Manthan had the pleasure of interviewing Alicia Fiorletta. Content strategist at G3 communications.

Alicia is senior editor at Retail TouchPoints. Alicia has a keen interest in the retail industry with a mission to provide retailers with the necessary information and resources. Alicia shares her thoughts on how the retail industry is changing today.

 

MANTHAN: What are some of the big changes you see taking place in retail today?

ALICIA: I think one of the biggest and most interesting changes happening in retail today is the way brands are shifting their marketing and commerce strategies from purely transactional to experiential. They’re working to create an authentic lifestyle around their brand, rather than simply trying to generate as many sales as possible. For some brands, this shift could mean holding classes, seminars or demonstrations in stores, or it could mean bringing the brand and your products to relevant events.

Mattress manufacturer Casper does a great job of generating word-of-mouth and buzz with events. For example, representatives are traveling the nation for the brand’s Nap Tour and they even held a special Sleep Symposium with Arianna Huffington, who just wrote a book on, you guessed it, the power of sleep.

 

MANTHAN: Do you see more retailers using technology to compete? Can you give a few examples?

ALICIA: Of course, technology is playing a more critical role in all areas of modern retail organizations. At headquarters, they need technology to track user behaviours, sales patterns and marketing campaigns. They use digital channels and touch points to market and sell to consumers. But the most cutting-edge retailers are using technology in innovative ways to augment the in-store experience — for both consumers and for associates.

We recently wrote a feature focused on how retailers are engaging and empowering the modern store associate. Interestingly, a lot of these channels benefited both the associate and the consumer.

For example, NYX Cosmetics publishes user-generated content on digital screens in specific areas of the store. These images inspire shoppers and give associates a great jumping-off point for engaging and communicating with them. Shoes of Prey, a shoe customization manufacturer, uses tablets to immerse Nordstrom shoppers in the shoe design and ordering experiences. And of course, I couldn’t discuss cool use cases without mentioning Rebecca Minkoff. It was one of the first, more compelling use cases for RFID and the role that it played in creating a smart, connected store really excited the industry overall.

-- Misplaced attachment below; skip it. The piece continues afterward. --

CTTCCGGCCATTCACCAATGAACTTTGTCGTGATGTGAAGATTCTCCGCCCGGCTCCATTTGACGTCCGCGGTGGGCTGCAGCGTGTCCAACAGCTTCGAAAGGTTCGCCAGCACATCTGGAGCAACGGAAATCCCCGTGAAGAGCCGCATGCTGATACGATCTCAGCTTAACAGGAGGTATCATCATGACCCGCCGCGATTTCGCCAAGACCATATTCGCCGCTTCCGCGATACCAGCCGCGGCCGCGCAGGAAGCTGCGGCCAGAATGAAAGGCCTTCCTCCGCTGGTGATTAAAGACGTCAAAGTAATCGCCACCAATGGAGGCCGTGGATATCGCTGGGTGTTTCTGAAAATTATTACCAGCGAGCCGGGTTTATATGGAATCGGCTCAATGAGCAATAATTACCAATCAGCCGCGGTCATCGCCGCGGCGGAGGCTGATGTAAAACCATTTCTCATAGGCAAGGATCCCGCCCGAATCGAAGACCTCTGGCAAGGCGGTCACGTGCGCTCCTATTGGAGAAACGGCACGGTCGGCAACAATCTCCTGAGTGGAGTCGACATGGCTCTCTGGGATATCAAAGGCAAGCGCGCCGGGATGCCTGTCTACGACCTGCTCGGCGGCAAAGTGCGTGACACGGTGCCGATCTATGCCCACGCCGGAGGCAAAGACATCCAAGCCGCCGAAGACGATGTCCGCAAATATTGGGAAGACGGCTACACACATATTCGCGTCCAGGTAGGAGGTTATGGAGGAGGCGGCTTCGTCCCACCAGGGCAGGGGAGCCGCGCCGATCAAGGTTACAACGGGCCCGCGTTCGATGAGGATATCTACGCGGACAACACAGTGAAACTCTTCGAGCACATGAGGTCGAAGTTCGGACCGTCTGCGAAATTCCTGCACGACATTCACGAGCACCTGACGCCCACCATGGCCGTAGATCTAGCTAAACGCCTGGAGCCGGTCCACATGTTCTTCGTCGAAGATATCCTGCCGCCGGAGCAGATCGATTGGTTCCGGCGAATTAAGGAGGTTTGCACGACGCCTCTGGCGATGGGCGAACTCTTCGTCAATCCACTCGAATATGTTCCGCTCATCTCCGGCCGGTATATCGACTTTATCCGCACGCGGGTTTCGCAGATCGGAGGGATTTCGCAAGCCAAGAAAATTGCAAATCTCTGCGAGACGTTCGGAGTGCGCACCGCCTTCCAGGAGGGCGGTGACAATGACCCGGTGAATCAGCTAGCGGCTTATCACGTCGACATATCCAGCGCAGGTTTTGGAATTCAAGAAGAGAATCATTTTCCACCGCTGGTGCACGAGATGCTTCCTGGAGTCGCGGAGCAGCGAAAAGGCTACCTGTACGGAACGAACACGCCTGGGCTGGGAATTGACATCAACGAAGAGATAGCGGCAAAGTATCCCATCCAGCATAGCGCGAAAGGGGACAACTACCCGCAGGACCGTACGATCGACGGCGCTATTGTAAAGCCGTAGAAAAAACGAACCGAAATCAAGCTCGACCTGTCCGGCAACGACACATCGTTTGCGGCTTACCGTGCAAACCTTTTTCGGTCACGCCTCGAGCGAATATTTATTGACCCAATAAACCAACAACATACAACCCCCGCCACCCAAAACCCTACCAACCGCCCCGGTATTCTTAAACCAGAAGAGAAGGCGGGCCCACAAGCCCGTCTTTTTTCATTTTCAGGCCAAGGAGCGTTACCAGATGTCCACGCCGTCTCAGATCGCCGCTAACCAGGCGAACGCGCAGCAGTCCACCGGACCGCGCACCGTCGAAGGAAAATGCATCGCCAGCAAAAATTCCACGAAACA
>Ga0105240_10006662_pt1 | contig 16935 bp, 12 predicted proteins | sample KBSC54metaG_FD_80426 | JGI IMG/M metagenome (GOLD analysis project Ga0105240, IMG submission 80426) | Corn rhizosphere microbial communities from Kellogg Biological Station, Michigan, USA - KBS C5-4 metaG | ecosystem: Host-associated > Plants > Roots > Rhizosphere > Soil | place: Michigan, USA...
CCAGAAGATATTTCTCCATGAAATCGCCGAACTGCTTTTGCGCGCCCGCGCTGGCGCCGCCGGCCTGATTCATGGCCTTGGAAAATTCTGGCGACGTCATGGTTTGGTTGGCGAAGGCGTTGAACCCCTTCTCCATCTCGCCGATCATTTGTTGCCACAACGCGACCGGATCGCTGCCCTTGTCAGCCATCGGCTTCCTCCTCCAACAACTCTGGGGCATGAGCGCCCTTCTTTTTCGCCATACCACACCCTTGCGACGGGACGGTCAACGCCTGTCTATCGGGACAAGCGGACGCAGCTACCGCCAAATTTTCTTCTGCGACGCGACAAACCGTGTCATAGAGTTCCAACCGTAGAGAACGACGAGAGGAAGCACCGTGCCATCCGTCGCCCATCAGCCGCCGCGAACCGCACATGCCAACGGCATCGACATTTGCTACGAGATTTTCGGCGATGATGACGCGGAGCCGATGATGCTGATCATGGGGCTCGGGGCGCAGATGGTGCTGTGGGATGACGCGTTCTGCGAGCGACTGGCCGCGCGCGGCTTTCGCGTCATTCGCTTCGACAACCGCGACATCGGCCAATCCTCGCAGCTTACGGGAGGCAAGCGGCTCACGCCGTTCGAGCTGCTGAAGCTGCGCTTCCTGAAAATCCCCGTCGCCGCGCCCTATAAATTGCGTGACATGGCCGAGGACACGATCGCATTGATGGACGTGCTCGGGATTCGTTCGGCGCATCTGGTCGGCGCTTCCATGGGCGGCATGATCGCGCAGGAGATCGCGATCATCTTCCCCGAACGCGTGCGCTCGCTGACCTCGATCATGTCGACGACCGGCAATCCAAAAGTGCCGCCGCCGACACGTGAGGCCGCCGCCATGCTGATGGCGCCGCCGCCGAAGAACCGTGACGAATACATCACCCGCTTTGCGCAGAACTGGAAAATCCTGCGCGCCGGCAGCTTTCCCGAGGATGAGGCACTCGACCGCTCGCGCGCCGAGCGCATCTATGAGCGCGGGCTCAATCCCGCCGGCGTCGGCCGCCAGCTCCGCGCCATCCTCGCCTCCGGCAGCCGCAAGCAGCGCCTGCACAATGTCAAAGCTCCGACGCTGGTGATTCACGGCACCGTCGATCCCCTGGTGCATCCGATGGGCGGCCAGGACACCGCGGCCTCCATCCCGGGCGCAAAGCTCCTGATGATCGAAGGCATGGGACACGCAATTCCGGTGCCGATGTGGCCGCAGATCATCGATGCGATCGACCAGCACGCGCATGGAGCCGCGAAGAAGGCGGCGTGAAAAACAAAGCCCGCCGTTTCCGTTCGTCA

MANTHAN: Is understanding customer data becoming a higher priority for retailers today than it was, even a year ago? What’s caused this shift?

ALICIA: Consumers have access to more options than ever before. New specialty brands and disruptive e-Commerce players are popping up by the day, so retailers need to work harder to differentiate.

The key to standing out, in my opinion, is providing relevant and immersive experiences across all channels. Retailers need to be able to identify each customer, their behaviour, preferences, what makes them tick, and apply these insights across their preferred interaction and commerce channels. That is why being able to collect, analyse and leverage customer data is becoming increasingly important.

But it’s not just about using in-house data (such as email opens, shopping cart abandonment data, purchase data, loyalty program information, etc.) to your advantage; it’s also about mining relevant social insights, off-site web browsing behaviours and other data points, and bringing them into the fold.

Does the retail industry still have a long way to go? Of course, but there have been some great personalization success stories and I hope there will only be more coming to the surface in the future.

 

MANTHAN: Which retailers do you see setting the pace when it comes to customer innovation?

ALICIA: There are a lot of ways to interpret and address this question, so I’ll focus it on the retailers that are really bringing their customers into the fold. Meaning, they’re using their feedback, perspectives and behaviours to truly guide their marketing campaigns, product development and more. For example, Rent the Runway uses customer data to create a thriving community of shoppers who are, in a way, helping each other find the right items for their unique needs and body type. ModCloth takes a similar, community-driven approach, and even used this data to build its own namesake collection.

Other brands, like Julep and Adore Me, are more direct about their crowdsourcing and crowdfunding efforts. They create multi-touch/multichannel campaigns asking consumers to share their feedback about products and designs they’re thinking about launching. If the prototypes generate enough buzz and positive feedback, they’re created and sold.

Taking this consumer-first approach to business takes time and effort; especially because we’re so focused on annual goals and have set processes. But these businesses are truly standing out and exciting their followers because they’re putting customer needs and wants first.

Thank you, Alicia!